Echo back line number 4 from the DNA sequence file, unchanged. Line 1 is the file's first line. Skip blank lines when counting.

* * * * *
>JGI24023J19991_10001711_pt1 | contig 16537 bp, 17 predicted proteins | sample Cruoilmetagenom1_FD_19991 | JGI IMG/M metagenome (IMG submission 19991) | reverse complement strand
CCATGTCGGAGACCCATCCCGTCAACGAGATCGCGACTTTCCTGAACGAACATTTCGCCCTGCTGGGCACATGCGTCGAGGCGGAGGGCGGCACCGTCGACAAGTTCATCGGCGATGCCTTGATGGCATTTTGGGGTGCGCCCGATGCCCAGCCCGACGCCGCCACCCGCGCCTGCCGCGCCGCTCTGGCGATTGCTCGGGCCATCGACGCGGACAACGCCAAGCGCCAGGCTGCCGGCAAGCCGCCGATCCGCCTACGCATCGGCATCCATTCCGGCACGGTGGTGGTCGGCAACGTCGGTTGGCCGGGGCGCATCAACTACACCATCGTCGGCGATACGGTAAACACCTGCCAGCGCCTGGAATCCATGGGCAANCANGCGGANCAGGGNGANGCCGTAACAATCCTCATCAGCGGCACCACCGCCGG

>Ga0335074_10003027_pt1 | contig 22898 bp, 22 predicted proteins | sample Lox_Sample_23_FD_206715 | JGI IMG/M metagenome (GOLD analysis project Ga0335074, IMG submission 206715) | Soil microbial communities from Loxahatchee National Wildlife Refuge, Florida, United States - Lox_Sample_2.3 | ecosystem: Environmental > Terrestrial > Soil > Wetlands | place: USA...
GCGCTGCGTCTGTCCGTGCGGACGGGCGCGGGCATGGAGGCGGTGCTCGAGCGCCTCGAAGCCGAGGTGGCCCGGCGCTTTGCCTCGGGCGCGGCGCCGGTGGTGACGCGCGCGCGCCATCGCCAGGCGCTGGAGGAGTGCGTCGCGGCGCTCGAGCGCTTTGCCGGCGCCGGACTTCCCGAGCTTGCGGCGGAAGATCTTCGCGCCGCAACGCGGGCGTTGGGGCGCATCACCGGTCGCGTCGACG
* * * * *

GCGCTGCGTCTGTCCGTGCGGACGGGCGCGGGCATGGAGGCGGTGCTCGAGCGCCTCGAAGCCGAGGTGGCCCGGCGCTTTGCCTCGGGCGCGGCGCCGGTGGTGACGCGCGCGCGCCATCGCCAGGCGCTGGAGGAGTGCGTCGCGGCGCTCGAGCGCTTTGCCGGCGCCGGACTTCCCGAGCTTGCGGCGGAAGATCTTCGCGCCGCAACGCGGGCGTTGGGGCGCATCACCGGTCGCGTCGACG